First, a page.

Trees enter and spin into positions/ A very pregenant and tired Parehuia enters and staggers around each of the trees/ as she passes they narrate her journey
Tree7 (Tao Tao): Her spirit had died, all was lost.
Parehuia falls backward and courtney catches her
Courtney: but there is hope
Courtney drags Parehuia to the center of th stage
Courtney: people of ngati manu, we have a visitor.
Others enter and help Parehuia offstage
Courtney: the arrival of Parehuia to my trabe bought the awful news of my sons death, but the gift of a grandchild. Parehuia is now my daughter, and is now an important part of the Ngati Manu tribe. She is much loved and adored by all and life here has improved greatly due to her arrival??
Courtney exis and Parehuia enters/ Villangers enter and mime activities
Parehuia: The People of Patea welcomed me as one of their own and took great care of me. I gave birth to my daughter whom I named Ruahine after the place where her father was killed. She has grown strong and beautiful and she is as stubborn as my father. She is now the same age as I was when I left Taurere, and soon she will find her own lover and...Ruahine come here my daughter. You are brave and strong and beautiful, you are now able to look after yourself and I can feel my spirit it keen to return to my home Pa of Taurere. Will not be back as I plan to rest my soul beneath the karaka trees. When you are ready I hope that you too will journey to Taurere where you will be princess and loved by all our people. I love you, and I am very proud of you. Do not be sad as my spirit will always be with you. Farewell.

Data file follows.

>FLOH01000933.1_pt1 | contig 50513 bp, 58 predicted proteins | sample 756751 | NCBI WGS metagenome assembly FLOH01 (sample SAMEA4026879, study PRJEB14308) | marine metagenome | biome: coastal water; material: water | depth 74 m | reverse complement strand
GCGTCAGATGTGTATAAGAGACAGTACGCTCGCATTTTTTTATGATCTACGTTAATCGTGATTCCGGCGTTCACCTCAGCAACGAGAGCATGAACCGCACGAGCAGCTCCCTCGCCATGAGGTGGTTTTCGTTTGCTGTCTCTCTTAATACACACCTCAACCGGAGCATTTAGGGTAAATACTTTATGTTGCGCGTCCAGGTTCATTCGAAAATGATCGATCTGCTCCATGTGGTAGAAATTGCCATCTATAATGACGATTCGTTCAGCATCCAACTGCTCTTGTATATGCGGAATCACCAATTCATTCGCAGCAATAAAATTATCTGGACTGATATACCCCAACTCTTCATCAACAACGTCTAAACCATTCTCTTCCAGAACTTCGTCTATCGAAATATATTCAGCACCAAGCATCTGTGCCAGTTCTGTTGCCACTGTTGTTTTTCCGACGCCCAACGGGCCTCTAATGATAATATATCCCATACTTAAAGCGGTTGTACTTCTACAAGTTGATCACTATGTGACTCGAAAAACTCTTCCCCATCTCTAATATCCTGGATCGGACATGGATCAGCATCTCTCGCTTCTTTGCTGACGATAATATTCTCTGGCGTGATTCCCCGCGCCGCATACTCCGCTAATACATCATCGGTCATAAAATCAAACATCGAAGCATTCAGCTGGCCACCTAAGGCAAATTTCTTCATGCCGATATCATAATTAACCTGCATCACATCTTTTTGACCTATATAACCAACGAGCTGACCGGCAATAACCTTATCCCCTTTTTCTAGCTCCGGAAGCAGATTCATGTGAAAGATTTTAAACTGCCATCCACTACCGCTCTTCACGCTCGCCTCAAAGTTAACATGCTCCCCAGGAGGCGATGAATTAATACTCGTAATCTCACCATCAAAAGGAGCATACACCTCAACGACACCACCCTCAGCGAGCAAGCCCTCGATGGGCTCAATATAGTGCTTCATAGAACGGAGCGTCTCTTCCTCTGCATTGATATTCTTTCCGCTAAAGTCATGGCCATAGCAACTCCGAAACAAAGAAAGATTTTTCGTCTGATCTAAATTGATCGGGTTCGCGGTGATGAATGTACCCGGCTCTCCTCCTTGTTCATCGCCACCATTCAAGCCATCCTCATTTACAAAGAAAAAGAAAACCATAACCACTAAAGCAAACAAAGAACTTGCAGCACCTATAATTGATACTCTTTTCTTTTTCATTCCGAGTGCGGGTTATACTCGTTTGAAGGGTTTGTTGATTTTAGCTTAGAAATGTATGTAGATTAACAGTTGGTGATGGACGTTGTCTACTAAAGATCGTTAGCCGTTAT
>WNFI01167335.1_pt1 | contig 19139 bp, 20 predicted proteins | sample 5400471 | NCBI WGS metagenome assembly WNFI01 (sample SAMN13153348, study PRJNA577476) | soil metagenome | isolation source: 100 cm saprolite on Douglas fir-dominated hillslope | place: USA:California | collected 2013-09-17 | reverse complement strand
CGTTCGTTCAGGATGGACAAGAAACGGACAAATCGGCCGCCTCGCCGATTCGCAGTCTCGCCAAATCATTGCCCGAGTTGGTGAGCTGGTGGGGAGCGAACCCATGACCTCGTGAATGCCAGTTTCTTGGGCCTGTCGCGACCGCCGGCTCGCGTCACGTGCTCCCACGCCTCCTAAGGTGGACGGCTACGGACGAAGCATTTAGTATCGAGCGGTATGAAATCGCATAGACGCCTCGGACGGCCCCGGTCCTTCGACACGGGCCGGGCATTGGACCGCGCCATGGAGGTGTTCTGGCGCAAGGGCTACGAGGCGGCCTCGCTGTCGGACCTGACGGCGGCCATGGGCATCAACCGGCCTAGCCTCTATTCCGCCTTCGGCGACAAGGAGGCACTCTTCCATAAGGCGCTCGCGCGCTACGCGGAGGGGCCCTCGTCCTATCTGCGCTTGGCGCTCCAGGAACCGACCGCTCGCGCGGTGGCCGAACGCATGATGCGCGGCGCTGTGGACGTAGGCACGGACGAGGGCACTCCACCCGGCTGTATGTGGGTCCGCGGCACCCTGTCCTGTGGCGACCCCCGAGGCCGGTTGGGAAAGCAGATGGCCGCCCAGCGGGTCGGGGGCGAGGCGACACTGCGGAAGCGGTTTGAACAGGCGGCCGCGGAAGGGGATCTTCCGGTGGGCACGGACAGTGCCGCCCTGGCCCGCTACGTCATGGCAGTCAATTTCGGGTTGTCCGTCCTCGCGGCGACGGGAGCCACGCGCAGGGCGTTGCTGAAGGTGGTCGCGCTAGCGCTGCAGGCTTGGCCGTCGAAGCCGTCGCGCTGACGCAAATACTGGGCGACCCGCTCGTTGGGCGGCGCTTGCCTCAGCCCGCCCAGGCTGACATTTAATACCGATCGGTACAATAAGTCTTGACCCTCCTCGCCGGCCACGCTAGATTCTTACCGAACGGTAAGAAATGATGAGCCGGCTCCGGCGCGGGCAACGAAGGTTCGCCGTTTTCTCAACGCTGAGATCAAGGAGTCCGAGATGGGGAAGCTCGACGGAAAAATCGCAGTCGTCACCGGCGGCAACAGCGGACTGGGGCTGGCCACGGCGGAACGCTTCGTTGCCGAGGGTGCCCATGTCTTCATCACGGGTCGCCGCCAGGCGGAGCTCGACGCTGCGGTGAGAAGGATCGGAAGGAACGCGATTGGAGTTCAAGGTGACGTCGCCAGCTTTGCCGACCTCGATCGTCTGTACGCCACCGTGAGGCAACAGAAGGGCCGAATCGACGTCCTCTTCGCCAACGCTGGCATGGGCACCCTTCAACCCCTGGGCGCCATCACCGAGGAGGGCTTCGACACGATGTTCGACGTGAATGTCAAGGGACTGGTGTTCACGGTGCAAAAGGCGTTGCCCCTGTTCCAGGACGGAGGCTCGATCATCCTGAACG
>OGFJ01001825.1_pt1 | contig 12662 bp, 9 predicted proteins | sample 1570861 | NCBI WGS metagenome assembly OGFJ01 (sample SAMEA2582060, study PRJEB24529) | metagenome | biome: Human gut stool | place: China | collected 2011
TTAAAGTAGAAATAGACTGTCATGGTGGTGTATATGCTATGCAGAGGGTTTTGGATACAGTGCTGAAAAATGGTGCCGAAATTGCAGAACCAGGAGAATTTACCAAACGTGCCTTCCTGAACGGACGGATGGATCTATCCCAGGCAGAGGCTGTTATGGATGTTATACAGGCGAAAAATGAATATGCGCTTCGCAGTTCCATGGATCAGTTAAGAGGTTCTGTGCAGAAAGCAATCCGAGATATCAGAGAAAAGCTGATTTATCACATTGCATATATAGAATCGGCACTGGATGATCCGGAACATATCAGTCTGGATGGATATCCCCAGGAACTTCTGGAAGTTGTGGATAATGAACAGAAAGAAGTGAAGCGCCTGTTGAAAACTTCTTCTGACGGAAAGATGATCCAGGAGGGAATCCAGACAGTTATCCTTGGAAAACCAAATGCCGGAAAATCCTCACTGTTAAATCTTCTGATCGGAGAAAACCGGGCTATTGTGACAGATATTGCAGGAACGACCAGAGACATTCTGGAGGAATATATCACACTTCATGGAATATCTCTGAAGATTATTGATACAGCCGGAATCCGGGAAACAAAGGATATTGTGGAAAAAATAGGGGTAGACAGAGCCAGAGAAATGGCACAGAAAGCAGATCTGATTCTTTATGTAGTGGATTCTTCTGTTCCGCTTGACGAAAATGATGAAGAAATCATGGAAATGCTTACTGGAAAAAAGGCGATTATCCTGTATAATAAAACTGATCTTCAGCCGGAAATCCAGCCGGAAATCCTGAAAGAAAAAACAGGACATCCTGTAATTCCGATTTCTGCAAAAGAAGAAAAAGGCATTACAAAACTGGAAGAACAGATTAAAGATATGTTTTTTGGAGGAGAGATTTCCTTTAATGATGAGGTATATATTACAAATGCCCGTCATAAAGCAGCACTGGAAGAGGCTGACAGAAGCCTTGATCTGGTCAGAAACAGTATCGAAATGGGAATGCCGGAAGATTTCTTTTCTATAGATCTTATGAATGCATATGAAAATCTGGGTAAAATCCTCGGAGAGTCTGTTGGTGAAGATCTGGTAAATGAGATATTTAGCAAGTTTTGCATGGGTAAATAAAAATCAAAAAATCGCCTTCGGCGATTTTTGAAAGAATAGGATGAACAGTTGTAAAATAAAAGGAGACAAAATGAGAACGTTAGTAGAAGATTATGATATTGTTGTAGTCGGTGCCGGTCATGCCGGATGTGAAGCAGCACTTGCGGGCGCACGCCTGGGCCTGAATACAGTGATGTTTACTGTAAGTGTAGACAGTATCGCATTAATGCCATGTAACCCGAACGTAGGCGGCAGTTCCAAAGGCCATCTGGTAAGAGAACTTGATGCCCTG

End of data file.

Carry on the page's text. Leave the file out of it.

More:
Parehuia exits/ sprialing tranisiton of villagers offstage
Tree begins to form as she speaks and then when she finishes she is enveloped by the tree
Applause!!!! YAY we are done!

Ambience in the beginning:

flute music played in the background during karanga.

trees growing:

The hunt for Parehuia:

when Parehuia travels through the trees:

Ends with the ambience:

Your girl taotao here- found a very good maori music site. contains love songs, laments.. etc.